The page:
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  • Added July 9th, 2015
  • Filed under 'All Sorts'
  • Viewed 1132 times

A Book Full of Stories

By Gordon Abernethy in All Sorts

the continuing influence of the stories of the Bible

Have you a book on your shelf which contains over 200 stories, a book full of stories? Yes, the Bible, it contains battle stories, betrayal stories, stories about seduction and treachery in the royal court, stories about farmers and crops, healing stories, violent stories, funny and sad, criminal and miracle, death and resurrection stories. Of course there are also sections containing law, poetry, proverbs, psalms, and much more, undoubtedly you can add to the list.
To say the Bible is a story book is not far off the mark.
"God has given us a book full of stories" - you may have sung at Sunday school and you will have favourite stories you remember from then. There was usually a lesson from them but if you were like me it was the story that counted, I suppose we/I learnt something.
The Bible stories are multi-purpose, they can be used to entertain, (I'm thinking of younger days there), a means of research, a way of experiencing other people's way of living, they can even be used to base a sermon on!
It is an accumulation over a long period of time, some 1300 years, it is an archive of works written by a diverse collection of writers
Since the Bible became available to the everyday person instead of just the church leaders/clergy, it has found its way into almost every home that has bookshelves. Some people even make a living from writing books about the books in 'The Book.' The Bible continues to be a best seller, the Guinness Book of Records estimates over 5 billion copies have been sold.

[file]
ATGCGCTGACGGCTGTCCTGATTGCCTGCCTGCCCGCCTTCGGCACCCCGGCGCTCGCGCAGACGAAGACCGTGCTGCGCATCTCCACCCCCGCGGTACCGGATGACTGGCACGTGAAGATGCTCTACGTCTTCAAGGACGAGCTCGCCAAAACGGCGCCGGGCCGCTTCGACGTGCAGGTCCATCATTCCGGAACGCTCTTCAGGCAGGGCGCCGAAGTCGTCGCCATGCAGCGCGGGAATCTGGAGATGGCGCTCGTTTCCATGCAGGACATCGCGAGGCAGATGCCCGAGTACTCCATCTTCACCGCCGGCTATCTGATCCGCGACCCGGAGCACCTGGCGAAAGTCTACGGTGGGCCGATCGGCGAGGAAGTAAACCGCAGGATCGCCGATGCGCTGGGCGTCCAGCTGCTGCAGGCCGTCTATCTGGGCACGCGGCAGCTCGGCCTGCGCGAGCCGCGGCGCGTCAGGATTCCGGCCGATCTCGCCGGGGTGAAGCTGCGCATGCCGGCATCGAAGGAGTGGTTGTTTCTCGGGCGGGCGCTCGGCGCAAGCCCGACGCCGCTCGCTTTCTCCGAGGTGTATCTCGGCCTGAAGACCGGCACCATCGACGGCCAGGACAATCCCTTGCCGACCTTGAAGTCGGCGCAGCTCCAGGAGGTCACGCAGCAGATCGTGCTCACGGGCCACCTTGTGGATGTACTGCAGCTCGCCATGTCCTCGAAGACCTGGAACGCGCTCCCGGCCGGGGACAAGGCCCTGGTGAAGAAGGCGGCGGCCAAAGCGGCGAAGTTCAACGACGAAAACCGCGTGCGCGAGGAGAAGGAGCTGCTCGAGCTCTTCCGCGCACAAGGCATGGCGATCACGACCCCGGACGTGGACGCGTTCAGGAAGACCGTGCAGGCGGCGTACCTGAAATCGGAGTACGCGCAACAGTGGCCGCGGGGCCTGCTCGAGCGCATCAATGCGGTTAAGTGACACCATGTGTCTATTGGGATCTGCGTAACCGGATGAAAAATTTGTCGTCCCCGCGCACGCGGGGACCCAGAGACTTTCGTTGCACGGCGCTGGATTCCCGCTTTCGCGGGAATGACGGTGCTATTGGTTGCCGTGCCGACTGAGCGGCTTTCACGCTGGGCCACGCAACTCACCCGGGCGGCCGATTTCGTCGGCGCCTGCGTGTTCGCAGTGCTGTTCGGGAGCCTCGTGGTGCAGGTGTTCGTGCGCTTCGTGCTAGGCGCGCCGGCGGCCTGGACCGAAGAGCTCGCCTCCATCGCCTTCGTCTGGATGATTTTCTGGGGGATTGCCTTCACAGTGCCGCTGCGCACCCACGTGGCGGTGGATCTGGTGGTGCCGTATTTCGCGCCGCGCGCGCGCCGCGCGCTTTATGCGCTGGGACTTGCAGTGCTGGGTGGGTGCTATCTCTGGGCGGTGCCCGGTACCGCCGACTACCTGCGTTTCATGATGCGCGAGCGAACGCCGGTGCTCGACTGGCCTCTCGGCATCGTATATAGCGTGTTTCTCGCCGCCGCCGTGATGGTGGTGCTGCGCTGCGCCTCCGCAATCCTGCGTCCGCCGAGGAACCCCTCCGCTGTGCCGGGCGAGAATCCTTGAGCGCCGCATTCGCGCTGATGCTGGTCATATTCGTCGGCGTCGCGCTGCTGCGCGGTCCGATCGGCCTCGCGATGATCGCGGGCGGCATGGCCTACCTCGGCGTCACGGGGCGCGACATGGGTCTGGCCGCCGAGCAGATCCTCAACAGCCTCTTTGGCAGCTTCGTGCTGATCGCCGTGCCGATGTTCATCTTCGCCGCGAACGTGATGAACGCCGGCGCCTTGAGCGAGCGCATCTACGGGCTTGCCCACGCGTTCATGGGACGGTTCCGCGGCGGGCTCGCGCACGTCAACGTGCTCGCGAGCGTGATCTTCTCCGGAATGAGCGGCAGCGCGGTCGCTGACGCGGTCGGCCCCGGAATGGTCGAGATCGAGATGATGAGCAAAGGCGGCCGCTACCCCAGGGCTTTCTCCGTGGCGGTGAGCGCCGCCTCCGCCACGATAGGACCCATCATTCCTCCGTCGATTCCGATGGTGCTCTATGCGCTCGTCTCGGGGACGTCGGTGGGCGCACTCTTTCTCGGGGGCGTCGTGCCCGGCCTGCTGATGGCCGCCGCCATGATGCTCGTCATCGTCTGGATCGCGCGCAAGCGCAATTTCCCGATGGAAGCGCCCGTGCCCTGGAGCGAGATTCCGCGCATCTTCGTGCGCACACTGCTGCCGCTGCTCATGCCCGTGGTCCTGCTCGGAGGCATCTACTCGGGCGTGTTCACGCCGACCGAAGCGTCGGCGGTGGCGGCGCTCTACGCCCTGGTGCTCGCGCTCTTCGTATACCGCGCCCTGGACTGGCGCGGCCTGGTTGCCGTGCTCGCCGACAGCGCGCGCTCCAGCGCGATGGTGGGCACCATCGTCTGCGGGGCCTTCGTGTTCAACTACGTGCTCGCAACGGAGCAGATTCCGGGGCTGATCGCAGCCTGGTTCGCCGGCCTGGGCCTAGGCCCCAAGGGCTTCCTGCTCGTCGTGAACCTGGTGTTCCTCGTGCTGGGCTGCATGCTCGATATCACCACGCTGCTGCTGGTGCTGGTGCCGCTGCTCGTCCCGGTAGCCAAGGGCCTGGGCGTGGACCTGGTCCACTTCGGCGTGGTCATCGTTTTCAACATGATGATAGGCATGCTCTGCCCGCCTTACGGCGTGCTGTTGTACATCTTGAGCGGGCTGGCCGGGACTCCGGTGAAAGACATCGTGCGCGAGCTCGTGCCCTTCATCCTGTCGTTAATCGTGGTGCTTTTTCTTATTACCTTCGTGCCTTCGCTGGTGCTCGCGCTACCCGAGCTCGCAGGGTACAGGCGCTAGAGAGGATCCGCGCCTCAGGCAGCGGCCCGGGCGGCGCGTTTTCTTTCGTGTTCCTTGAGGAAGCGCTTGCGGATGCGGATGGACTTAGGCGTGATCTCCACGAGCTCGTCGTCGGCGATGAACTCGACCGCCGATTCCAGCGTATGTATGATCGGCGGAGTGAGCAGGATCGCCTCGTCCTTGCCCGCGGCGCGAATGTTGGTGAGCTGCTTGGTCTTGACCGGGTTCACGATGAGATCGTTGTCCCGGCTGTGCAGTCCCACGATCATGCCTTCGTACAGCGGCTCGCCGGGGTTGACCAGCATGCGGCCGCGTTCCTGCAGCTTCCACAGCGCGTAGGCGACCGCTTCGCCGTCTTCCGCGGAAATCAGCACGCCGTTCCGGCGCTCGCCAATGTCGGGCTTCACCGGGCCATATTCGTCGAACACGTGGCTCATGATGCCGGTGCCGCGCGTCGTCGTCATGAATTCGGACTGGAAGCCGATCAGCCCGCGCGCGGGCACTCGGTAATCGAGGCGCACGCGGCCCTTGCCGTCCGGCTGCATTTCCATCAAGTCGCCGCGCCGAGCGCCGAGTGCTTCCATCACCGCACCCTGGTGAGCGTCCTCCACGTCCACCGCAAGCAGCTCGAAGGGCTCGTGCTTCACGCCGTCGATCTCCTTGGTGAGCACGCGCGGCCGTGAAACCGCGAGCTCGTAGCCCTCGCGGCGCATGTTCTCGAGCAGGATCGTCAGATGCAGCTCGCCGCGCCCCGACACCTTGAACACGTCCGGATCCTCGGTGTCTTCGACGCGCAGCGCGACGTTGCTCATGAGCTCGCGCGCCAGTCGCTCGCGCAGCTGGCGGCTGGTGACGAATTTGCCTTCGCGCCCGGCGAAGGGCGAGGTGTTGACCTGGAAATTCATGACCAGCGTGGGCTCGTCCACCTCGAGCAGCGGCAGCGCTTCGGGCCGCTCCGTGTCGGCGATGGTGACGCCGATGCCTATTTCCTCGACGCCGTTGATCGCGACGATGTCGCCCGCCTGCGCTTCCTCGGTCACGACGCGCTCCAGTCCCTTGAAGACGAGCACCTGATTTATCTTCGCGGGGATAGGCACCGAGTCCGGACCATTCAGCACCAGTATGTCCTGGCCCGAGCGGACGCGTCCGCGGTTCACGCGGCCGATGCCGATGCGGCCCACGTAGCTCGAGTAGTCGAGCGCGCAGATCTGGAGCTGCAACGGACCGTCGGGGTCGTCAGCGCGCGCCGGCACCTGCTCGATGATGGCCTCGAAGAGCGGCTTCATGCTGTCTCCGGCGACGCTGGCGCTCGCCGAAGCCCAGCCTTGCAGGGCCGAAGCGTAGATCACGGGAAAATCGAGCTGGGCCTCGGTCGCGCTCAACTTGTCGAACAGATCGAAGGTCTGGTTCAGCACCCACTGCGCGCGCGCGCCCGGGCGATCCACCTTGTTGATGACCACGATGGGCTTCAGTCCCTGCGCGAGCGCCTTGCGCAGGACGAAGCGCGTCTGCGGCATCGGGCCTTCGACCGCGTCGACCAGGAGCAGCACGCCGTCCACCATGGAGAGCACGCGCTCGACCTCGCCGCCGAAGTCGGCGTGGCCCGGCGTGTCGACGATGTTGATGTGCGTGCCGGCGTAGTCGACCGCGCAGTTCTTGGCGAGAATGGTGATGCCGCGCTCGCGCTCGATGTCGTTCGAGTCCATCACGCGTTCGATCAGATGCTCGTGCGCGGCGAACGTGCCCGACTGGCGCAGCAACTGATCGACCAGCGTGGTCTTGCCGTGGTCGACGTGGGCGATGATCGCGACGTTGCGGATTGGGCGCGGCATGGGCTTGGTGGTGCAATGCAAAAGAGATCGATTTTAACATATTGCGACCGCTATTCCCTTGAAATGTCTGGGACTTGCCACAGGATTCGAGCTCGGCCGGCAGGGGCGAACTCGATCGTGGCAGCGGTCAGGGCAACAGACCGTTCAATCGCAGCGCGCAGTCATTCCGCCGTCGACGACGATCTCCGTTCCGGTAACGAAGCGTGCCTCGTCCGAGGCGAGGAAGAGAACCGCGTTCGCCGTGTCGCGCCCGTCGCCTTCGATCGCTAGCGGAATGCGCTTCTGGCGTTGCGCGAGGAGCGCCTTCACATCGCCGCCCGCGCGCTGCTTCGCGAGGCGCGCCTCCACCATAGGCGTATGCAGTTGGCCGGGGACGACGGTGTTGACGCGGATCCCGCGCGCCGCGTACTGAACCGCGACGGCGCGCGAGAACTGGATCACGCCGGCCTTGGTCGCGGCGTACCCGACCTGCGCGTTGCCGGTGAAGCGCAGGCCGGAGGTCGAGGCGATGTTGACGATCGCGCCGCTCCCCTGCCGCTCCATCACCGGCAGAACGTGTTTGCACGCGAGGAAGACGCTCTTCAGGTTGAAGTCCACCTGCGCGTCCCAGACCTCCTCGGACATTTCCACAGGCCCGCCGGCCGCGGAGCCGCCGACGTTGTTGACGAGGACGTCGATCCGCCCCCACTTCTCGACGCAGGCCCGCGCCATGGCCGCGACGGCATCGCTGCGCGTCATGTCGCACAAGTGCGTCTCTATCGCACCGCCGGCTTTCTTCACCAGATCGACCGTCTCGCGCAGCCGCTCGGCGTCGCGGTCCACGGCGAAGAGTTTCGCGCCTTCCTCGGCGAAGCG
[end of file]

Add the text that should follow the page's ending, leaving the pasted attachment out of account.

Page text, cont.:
Even though great numbers have been destroyed one way or another. How many homes have one or more copies on the book shelf? The eighteenth century French philosopher Voltaire was supposed to have boasted that the Bible would, for all practical purposes disappear from public life within one hundred years of his own. The Bible is still around but Voltaire's influence is disappearing.
The Bible is a record of a people, a nation, a culture, a society; the bible is a book about 'The People of God;' the Bible is a book for people, for the 'People of the Book.' It contains timeless truths, it also contains irrelevance.
We have to read it with a realistic and balanced approach to the challenges of today's way of living.
William Loader, an Australian theologian and writer presents some options for us to consider when we read/study the Scriptures. He provides some questions we could ask ourselves: "Are these the words of the Lord?" To be believed and obeyed without question. This approach implies that the words written, the instructions given are God's to be obeyed.
"Is this the word of the Lord?" to be weighed selectively. Care needs to be taken whether we weigh up the words or override them, we could be watering down rather than assessing constructively.
"In this is the word of the Lord?" To be engaged openly and perhaps critically. This approach can give full weight to all insights available to bring to bear on the interpretation, but it can leave open unselected major issues of what is deemed authoritative.
"Your word is a lamp for our feet, a light for our path." The Word meets us, challenges us and engages us, giving us the chance to be imaginative and allowing us to be free to live in such a way that our all- encompassing love is not based on adherence to instruction, but is the fruit of the Spirit which inspires us.
Eyes to see and ears hear and a tongue to speak the Word imaginatively.
Gordon Abernethy